So what happens to those files, and the means to access them when you’re gone? Assuming your heirs even care, you better leave them the location, the passwords and the funds to maintain and retrieve those files.
I think most people struggling with the meaning of life, seek some sort of immortality. (I wrote about this in a previous blog post.) Call me egotistical if you like, or obsessed, I’ve thought of having a QR code engraved on my tombstone which when scanned by a suitable device (cell phone, tri-corder, whatever) the curious passerby could scan it, taking them to ‘the cloud’, and download my autobiography (My Story, Mostly) preserved for posterity on a server farm, somewhere. But, like cryogenics, somebody has to maintain those sites, and someone has to pay the subscription fee.
(I’m not actually kidding about this. I’m a long-time cemetery explorer (and I think many of you readers are as well, even if you keep this secret from your families) and I often stop in front of some ancient tombstone where the deceased beneath my feet was buried in 1938, or 1897 or even as far back as 1791 (if you can still make out the date on the eroded limestone) and all you see is the name, dates of birth and death, and a sentimental slogan – ‘ever in our hearts’ or some such – and you’re left to wonder, what was their story?)
So, modern technology may not be robust or have longevity to secure the legacy you desire.
Engraved monuments in cemeteries may serve better than paper and hard-drives but even these have a limited life span of perhaps 200 years.
Cuneiform clay tablets have lasted thousands of years in dry desert sands, but the script is readable by only a few. (This could also be the fate of English engraved on limestone I suppose.)
Egyptian tombs (also in desert-like conditions I might add) have lasted five thousand years but the engraved hieroglyphic messages were a mystery until Jean-François Champollion solved the puzzle with the help of the Rosetta Stone.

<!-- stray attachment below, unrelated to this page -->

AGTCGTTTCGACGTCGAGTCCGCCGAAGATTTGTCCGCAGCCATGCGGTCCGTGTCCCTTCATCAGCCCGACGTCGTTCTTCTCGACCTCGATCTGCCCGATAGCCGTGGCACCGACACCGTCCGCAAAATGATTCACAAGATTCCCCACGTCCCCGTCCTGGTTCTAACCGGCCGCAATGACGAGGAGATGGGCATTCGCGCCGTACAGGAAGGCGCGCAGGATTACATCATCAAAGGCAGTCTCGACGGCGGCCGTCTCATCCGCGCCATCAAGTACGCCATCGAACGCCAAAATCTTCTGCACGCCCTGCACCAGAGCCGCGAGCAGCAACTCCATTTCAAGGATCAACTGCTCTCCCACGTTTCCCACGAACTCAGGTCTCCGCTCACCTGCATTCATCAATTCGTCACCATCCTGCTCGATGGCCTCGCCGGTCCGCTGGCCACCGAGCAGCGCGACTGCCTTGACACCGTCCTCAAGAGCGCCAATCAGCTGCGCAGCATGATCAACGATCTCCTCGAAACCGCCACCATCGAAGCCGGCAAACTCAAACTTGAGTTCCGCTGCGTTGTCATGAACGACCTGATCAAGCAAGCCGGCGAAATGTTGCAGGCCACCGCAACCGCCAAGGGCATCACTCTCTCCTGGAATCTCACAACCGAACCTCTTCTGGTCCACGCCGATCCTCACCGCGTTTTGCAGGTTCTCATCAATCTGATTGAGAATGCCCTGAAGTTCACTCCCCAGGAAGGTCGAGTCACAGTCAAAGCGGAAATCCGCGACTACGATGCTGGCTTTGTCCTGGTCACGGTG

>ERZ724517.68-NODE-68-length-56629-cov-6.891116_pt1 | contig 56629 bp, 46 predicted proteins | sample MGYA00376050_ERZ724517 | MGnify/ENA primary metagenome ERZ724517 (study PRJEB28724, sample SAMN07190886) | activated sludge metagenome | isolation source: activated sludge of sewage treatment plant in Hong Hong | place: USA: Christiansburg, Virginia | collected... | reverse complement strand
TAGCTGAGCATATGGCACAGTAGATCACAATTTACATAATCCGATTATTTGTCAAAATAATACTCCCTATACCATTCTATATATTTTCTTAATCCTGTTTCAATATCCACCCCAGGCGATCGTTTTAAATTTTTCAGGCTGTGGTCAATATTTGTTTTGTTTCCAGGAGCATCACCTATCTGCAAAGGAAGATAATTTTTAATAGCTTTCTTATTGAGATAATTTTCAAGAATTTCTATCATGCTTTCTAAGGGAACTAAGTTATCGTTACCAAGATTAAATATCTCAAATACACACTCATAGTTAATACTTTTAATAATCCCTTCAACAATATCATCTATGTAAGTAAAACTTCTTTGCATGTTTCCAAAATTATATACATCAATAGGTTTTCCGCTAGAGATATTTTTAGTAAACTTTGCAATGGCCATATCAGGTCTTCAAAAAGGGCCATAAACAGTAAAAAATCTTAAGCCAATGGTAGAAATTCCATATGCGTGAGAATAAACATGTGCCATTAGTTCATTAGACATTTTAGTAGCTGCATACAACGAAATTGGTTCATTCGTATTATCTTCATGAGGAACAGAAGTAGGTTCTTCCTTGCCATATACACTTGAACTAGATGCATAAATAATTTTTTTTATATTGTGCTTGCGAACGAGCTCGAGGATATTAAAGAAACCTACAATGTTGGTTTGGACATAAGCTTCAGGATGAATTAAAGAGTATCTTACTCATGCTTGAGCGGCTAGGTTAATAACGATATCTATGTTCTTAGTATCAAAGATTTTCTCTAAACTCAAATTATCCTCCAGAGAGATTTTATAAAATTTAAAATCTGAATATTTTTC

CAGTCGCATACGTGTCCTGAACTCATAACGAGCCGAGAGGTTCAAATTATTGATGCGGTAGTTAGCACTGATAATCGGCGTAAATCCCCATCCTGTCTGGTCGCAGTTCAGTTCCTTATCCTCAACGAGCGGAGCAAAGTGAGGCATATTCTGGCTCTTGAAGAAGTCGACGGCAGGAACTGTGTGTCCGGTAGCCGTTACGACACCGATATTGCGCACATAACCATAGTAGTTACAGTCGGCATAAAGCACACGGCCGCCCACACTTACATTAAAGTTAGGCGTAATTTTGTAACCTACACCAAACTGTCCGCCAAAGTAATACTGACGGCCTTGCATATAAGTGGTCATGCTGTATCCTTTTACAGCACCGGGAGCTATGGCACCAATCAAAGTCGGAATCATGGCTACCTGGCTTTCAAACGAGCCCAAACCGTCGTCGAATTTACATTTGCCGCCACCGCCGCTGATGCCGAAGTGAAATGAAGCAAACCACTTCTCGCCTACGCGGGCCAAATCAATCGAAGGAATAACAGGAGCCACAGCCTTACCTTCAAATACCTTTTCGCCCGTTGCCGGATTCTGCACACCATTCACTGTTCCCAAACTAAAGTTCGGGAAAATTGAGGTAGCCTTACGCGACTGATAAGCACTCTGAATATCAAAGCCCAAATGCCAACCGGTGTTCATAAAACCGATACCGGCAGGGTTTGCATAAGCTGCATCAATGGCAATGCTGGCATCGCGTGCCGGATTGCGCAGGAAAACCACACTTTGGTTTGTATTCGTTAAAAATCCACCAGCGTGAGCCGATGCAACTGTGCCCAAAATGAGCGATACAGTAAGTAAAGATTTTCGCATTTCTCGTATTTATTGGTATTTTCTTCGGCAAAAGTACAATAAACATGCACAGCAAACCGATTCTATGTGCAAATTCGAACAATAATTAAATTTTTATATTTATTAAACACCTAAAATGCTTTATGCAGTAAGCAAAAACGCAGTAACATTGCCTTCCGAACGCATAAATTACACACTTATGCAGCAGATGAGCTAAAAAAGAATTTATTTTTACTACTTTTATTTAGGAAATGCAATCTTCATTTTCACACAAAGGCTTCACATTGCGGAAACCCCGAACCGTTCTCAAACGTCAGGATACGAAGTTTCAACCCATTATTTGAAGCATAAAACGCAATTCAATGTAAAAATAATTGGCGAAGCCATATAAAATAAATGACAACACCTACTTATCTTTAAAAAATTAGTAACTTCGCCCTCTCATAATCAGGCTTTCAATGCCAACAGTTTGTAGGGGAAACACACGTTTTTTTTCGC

In 2022 I wrote a book – my autobiography in fact (My Story, Mostly) – intended as a record of my life and thoughts for the benefit of my children, and theirs, (and perhaps a few interested others). I gave a copy to each of them. They may never read it, but at least it is there to satisfy some future urge to ask about me; and it satisfies my need/hope to be remembered. But after my grandchildren are gone, no-one will remember me, and my books will long since have deteriorated to dust, or discarded to the scrap heap.
Even the electronic version of my books will have disappeared from long lost hard-drives and playback devices unless someone takes the time and effort to periodically refresh the files in the current media of the day.
The electronic files of all my books now live on lulu.com’s servers. But who is to say how long lulu.com will stay in business, or even if they do, maintain those long dormant files on their servers?
All of which serves to question why I bother. I should just accept the futility of it all. Unless you’re already famous of the order of Euripides, or Livy, or Confucius, you’re likely doomed to obscurity. Dickens, and even Churchill, are not safe, already fading from the erased slates of today’s educators. It may take another fifty years before my grandchildren, out of aging curiosity, crack open their copy of my book (assuming it’s in any condition to be read). But what of their kids? Will they care to know? I have a photo of my great grandfather, and his brother, standing in front of the family store. I don’t know their story, not even where their graves are. And that is a pity.
Doug Jordan, reporting to you from Kanata, Canada
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 And here’s breaking news, some engineer in Kentucky has developed a technique using CT scans to virtually unravel scorched velum scrolls recovered in their clay canisters from a Roman library AD 79 in Herculaneum.